1. There is no doubt that society puts a heavy load on women. We struggle between being a single mother from whatever reason - having to be head of household caring for our older parents. Some of these circumstances threw us out into the world like it or not, to earn a living while still having the burdens of motherhood.
    I understand what you're saying. Being wife and mother is a duty that has been undervalued, but one who was ever a mother would know it certainly isn't an easy job to do well. Have a great week!

  2. It seems that nothing is sacred any more, including motherhood. Your post was well written and I enjoyed it a lot.

  3. Following from the Favorite Things blog hop. Wise words. I often think how society undervalues good mothers. We nurture tomorrow's leaders while being the caretakers of yesterday's achievers and still manage to make history ourselves.

  4. Thanks Self. Love your logo/button BTW! I think single mothers should get like extra entries in the drawing of life, especially those without a family or "community" for built-in support.

  5. I appreciate your kind words, bettyl. Mostly I to plan/schedule topics for posts, but this one came at me like a train from the side, yelling, "pay attention to me"! I enjoyed looking at your series of NZ's old church photos.

  6. You are so right, Chrishelle! I never thought of having my kids guest post for me. *hehehe*

  7. This was a great post!

    I swear I must live in my old world because I value being a mom so much. But I must admit when I wasn't a mom I did not appreciate it as much.

    And now having to choose between being a mom and working is simply just rediculous in my eyes. I feel the the women in Proverbs 31 didn't have to choose. She worked, and still raised her family and that to me is very noble and that's who I strive to be.

    It doesn't really matter if the world doesn't find it to be noble but I believe my God feels that it is.

  8. I so agree, Felicia. I gained a whole new level of appreciate for my own Mother when I had my first child.

    And while most of us don't have the household help that P31 (makes her sound like a robot, doesn't it? *lol*) did, we do have our own communities (circles, etc), so I feel we are all called upon to work together.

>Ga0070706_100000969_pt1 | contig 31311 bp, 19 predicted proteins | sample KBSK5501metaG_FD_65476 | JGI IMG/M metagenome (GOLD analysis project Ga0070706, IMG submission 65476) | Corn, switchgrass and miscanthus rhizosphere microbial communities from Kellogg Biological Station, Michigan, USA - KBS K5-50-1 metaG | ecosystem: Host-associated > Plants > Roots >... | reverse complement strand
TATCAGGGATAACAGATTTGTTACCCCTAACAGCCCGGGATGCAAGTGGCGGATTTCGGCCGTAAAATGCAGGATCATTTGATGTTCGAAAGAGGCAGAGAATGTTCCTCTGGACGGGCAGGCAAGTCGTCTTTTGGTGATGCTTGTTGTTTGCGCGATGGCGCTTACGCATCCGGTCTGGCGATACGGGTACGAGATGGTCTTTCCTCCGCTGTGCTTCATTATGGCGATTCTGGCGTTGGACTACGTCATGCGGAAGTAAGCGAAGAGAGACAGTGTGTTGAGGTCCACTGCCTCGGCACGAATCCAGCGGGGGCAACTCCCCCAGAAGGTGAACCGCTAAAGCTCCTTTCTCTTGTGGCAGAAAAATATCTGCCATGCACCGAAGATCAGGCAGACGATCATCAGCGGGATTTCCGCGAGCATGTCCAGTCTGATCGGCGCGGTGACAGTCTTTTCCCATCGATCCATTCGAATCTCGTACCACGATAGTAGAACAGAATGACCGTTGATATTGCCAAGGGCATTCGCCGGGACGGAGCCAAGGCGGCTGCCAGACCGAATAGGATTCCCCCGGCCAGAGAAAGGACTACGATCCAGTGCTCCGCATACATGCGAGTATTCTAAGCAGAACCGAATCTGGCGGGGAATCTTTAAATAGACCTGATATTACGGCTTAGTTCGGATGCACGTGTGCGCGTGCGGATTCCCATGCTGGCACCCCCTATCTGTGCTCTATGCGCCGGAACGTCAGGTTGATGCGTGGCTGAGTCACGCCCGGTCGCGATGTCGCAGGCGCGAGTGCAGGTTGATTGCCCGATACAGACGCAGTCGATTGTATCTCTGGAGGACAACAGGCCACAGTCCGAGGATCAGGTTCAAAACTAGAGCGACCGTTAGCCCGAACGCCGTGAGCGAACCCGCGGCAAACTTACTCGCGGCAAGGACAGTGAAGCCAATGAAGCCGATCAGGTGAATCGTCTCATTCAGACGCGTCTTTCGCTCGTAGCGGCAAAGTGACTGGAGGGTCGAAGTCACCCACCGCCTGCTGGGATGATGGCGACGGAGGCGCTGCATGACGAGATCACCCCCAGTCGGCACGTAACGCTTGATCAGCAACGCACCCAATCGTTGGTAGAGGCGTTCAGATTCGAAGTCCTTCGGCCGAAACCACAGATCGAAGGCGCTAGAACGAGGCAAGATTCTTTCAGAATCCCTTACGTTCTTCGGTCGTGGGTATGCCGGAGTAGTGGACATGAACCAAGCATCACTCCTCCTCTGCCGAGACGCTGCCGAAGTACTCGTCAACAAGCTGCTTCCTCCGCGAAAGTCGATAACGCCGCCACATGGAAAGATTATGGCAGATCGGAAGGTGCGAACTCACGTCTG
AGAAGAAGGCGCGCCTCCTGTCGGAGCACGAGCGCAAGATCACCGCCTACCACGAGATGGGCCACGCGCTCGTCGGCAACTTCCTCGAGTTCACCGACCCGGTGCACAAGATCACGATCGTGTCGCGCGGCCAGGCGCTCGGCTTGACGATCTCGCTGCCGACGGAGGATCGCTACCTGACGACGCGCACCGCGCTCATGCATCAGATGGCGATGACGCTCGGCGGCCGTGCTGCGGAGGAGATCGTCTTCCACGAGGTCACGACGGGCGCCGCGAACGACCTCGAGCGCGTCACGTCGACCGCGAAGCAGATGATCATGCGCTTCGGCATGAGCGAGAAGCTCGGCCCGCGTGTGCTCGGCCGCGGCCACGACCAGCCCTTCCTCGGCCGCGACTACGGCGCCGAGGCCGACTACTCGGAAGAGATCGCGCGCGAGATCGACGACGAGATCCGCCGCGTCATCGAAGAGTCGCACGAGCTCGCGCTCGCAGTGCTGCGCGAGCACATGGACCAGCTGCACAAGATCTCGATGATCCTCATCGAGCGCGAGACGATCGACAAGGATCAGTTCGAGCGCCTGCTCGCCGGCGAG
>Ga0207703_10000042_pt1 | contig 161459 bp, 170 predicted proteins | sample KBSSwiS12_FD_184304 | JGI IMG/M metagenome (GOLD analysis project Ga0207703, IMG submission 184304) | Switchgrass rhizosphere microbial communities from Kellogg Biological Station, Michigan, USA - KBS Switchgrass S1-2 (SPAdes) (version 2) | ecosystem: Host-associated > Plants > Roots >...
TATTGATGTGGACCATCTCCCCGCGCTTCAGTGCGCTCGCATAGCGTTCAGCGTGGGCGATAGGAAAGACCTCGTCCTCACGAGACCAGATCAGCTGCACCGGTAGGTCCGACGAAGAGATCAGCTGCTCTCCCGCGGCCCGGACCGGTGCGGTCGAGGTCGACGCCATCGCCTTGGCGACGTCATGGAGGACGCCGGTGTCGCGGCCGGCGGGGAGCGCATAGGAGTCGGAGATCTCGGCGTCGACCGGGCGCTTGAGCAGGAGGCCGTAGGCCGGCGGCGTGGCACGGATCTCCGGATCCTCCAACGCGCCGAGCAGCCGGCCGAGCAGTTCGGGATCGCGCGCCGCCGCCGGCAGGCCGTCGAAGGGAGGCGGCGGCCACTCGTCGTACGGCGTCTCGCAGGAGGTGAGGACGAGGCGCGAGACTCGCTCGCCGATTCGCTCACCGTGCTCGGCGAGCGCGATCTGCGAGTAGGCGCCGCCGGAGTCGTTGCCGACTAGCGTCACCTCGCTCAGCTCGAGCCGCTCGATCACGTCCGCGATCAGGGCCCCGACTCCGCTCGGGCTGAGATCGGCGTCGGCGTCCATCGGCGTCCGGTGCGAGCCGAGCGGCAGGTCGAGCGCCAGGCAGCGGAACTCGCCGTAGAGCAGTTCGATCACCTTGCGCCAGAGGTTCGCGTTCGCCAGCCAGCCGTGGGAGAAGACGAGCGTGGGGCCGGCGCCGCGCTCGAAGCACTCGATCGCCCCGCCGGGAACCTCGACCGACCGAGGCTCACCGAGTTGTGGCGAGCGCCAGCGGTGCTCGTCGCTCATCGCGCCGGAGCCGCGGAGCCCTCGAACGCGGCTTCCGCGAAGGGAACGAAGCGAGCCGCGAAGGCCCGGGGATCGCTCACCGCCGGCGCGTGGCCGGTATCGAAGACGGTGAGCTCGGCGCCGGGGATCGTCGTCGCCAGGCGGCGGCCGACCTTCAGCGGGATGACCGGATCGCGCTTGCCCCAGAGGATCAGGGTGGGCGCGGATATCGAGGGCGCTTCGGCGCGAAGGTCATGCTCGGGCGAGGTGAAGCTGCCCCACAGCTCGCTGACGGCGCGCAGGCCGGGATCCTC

9. Possibly the hardest yet most rewarding job is that of a mother, a wife, a homemaker. It is these women who raise the next generation to adulthood. I have never had children, nor did I ever get married but have nothing but respect for these hard working woman--I have made it my business to make sure that a working Mom (in a company I am working in) be allowed to leave early for a child-whether that child be sick or happens to be in a play. That there is discrimination against hiring women with children there is no doubt--but I for one would rather hire a Mom then almost anyone else. I loved your post-it was extremely well written!

  10. Miki, by making it your business to help parents be present in the lives of their children, I say you have earned the right to consider yourself a parent as well. Thank you very much for your nurturing and sense of fairplay! :O)

  11. You are very right, being a mother is very noble. Unfortunately society has decided that the amount of money one makes is more important that the amount of influence a mother has.

  12. So true, TaMara. And speaking from a Christian perspective, what better example than Jesus's mother. While we don't know that she every worked outside, it could be argued that Mary was one of the most influential mothers the world has ever known.

  13. I value being a mother and a grandmother. Thank you for sharing at the Thursday Favorite Things hop xo

  14. I never would have guessed you were a grandma, Katherine! I am so glad Ramona pointed me in your blog's direction so I could link up, and so embarrassed that I linked up w/o putting the button in the post. Can I plead lack of caffeine?